Have you fallen in love with a fantastic kitchen design idea, but aren’t sure whether you’ll be able to afford it or not? It’s a common predicament for people interested in upgrading their old kitchens, so don’t worry – you’re not alone in your kitchen makeover musings.
While an up-to-date kitchen is definitely a worthwhile investment, it’s important to weigh up the costs of new fittings and fixtures against the potential added value of your property. If you end up spending too much, you’ll make a loss as a result.
It’s true that if you want to replace absolutely everything – we’re talking units, doors, appliances, flooring, and all – then this will easily run up a bill of several thousand pounds. And that’s before you have to pay the professionals to remove your old kitchen and install the new one for you.
You may end up paying less than this figure based on a number of factors, such as how big your kitchen is, which style you choose, and how many new elements you require. It’s important to remember that it is possible to buy a new kitchen on every kind of budget.
Still wondering about the average costs of installing a new kitchen in the UK? This blog provides a breakdown of all the aspects that can affect your budget, letting you know what to watch out for and where you can make some savings. Hopefully, this guide will help you to successfully plan for a stunning new kitchen without overspending!
How much does it cost to make kitchen ideas a reality?
It’s common knowledge that kitchens and bathrooms are some of the most expensive home renovations. The eye-watering cost of an entirely new kitchen can put people off the idea of an overdue upgrade, but it’s definitely possible to achieve the kitchen of your dreams without a daunting price tag attached.
According to Rated People, the average cost of fitting a brand new kitchen can range from £3,000 to £12,000, with an average expenditure of £6,000. This means that the median price between the low end and high end is £7,500. If these costs come as a shock, bear in mind that they cover an entire kitchen refit – although they don’t always include fees for installation or other extra work.
However, there are many ways to create a shiny new kitchen without shelling out for a complete overhaul. As long as you carefully assess which areas you can afford to renovate, and stick to a pre-determined plan, you could soon be enjoying a transformed kitchen without excessive costs.
Here are three tips to help you get started with saving money on your new kitchen:
Establish your new kitchen budget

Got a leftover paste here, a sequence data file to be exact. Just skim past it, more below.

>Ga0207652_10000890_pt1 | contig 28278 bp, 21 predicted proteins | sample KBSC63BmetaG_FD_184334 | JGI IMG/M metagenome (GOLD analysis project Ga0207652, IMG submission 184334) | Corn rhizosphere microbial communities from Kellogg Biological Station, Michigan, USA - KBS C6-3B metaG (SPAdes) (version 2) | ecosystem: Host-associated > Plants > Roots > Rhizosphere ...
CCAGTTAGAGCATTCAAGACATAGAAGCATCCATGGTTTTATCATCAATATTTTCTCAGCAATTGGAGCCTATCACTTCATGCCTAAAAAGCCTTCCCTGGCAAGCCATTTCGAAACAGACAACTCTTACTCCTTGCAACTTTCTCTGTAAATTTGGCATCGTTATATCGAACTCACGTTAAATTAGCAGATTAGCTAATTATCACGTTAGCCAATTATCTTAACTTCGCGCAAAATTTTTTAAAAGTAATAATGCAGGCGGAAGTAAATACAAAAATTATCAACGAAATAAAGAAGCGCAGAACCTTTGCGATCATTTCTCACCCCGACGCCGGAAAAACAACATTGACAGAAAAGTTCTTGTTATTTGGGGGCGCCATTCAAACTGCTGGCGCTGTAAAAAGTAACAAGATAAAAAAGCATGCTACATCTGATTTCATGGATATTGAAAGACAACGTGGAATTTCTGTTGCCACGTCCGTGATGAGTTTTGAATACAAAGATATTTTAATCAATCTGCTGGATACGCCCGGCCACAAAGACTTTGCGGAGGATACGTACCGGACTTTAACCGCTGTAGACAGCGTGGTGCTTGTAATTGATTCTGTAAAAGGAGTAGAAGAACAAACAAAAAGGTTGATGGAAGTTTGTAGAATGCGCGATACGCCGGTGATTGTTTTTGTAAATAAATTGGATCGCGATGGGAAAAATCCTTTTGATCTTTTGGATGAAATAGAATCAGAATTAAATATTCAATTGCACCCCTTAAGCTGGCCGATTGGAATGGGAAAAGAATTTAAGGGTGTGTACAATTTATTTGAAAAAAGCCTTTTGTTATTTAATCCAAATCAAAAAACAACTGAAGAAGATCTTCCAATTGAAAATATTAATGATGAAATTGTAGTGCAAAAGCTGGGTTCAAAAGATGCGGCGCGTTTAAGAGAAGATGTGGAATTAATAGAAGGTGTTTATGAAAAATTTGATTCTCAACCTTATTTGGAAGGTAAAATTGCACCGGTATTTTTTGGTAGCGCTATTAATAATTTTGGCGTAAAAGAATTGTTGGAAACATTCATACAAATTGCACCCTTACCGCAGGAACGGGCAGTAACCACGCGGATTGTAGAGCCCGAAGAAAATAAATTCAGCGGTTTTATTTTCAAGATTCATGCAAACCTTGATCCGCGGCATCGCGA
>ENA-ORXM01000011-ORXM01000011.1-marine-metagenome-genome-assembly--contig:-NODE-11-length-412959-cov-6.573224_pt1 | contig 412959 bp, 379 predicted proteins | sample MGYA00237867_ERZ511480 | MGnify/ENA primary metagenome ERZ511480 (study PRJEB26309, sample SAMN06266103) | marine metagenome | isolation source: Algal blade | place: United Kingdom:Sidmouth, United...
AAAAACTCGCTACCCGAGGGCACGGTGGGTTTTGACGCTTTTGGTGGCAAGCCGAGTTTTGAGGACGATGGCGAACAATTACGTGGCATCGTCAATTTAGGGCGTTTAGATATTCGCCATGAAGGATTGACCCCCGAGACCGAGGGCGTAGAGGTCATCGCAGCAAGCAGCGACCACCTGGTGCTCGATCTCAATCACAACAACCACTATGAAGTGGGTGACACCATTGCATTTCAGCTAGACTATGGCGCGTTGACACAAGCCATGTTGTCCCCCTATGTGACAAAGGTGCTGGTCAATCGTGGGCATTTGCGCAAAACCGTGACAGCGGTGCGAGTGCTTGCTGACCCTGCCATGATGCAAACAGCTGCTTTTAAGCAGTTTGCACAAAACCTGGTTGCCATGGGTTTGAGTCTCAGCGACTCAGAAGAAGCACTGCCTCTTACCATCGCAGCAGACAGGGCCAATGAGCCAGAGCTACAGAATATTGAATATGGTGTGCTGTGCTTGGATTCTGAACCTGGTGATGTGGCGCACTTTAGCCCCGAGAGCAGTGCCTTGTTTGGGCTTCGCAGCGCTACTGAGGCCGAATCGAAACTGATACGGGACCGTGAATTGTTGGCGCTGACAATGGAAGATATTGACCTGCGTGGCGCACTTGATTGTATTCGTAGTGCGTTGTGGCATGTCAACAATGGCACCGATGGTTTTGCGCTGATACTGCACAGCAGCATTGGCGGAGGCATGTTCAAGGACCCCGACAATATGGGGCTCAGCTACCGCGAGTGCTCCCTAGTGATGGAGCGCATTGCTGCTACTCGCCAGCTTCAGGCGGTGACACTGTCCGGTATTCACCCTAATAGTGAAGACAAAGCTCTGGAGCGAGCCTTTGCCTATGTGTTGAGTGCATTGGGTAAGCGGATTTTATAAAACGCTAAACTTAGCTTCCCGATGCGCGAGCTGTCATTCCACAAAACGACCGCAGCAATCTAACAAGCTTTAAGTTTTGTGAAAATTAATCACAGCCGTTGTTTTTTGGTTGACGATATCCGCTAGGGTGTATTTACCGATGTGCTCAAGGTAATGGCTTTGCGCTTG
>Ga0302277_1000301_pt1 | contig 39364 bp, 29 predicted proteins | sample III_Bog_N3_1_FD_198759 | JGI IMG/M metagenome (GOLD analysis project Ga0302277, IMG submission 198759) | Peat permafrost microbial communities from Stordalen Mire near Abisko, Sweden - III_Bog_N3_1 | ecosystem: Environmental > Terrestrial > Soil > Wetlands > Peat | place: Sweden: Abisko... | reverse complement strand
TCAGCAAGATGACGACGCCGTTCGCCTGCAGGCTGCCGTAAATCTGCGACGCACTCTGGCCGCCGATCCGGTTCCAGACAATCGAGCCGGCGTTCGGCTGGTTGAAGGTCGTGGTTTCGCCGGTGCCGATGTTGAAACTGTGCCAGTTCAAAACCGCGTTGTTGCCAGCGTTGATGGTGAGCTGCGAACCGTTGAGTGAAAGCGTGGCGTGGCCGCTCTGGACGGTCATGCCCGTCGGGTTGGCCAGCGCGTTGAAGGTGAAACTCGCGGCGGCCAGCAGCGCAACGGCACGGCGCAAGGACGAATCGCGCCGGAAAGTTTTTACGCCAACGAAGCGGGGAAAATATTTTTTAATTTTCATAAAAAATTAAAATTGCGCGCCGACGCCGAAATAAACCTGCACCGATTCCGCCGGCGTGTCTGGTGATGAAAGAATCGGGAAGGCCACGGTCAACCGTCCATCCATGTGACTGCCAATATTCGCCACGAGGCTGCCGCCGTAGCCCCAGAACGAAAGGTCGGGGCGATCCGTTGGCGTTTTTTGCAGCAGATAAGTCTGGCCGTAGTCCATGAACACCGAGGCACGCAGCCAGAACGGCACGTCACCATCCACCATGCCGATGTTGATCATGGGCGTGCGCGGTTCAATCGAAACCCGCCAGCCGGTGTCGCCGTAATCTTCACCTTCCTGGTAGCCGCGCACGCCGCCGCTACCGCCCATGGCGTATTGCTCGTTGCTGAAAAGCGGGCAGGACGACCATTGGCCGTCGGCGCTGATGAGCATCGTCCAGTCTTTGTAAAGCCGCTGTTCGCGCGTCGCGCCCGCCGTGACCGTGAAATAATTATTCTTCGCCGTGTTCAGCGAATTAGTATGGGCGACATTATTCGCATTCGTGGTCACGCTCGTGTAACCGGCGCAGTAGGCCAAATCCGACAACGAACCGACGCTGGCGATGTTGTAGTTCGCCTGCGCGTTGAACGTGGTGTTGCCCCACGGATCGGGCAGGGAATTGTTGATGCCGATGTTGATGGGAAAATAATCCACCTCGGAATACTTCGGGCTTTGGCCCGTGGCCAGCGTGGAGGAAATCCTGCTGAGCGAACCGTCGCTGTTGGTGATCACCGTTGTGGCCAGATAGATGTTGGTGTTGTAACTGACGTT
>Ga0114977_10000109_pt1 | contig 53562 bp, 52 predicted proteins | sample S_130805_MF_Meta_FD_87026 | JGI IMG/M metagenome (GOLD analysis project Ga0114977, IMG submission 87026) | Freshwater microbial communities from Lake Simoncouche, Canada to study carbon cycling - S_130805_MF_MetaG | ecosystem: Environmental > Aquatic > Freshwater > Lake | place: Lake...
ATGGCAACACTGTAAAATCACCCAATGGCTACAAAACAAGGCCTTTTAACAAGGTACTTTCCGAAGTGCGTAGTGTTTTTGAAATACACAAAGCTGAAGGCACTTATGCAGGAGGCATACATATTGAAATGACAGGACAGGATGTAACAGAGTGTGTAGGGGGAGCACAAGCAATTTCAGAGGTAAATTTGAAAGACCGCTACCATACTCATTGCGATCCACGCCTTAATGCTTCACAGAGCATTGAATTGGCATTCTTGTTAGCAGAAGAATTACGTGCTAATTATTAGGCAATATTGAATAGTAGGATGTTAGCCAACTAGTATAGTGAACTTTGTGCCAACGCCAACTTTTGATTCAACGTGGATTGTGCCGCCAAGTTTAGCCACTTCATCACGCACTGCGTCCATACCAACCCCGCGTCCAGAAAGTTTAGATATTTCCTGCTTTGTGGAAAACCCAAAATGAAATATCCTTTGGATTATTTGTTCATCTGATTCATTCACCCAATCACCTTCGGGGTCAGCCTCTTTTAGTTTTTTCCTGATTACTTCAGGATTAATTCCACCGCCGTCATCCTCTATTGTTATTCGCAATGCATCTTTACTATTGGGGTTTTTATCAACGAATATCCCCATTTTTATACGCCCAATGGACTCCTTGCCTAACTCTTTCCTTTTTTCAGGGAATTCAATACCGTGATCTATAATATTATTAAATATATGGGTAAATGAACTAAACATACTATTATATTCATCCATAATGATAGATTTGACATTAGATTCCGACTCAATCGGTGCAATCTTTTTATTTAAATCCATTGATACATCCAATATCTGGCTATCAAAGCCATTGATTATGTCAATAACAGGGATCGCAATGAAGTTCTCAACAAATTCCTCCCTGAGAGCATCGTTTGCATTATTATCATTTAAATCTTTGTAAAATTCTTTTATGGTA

Before you even start looking at new kitchen designs, you should calculate how much you’re able and willing to spend in total. Without setting a maximum amount and sticking to it, the costs can quickly spiral out of control and turn what should be an exciting experience into a nightmare.
You’ll need to consider not just the materials but also any services you’ll need to hire, such as plumbing and electrics. It’s important to be realistic about what you can afford and only look at options within your budget. Of course, if you find that you can’t live without an aspect that’s a little more expensive, you can compromise by shaving off some of the costs in other areas.
Once you’ve established your budget, you’ll find it much easier to select materials, appliances, gadgets, and accessories that you can actually afford. This takes some of the stress out of planning, because you’ll know immediately whether a particular selection is possible or not. Don’t forget to allow a small percentage over your final figure to cover any unforeseen expenses, too.
Know what you want and what you need
Once you know how much money you have to spare for this project, you can begin thinking about what you want your kitchen to look like and how you want to use it. Do you need more storage than you currently have? Is the layout fine as it is, or could you move things around to improve the flow? Though practicality is important, the biggest question is: which aesthetic do you prefer?
It’s easy to be seduced by appearances when kitchen shopping, but you should always think about whether something you want is actually what you need. For example, top-of-the-range appliances aren’t necessary if you won’t use them that often, and you might not need new units if they’re still structurally sound enough to simply replace the doors.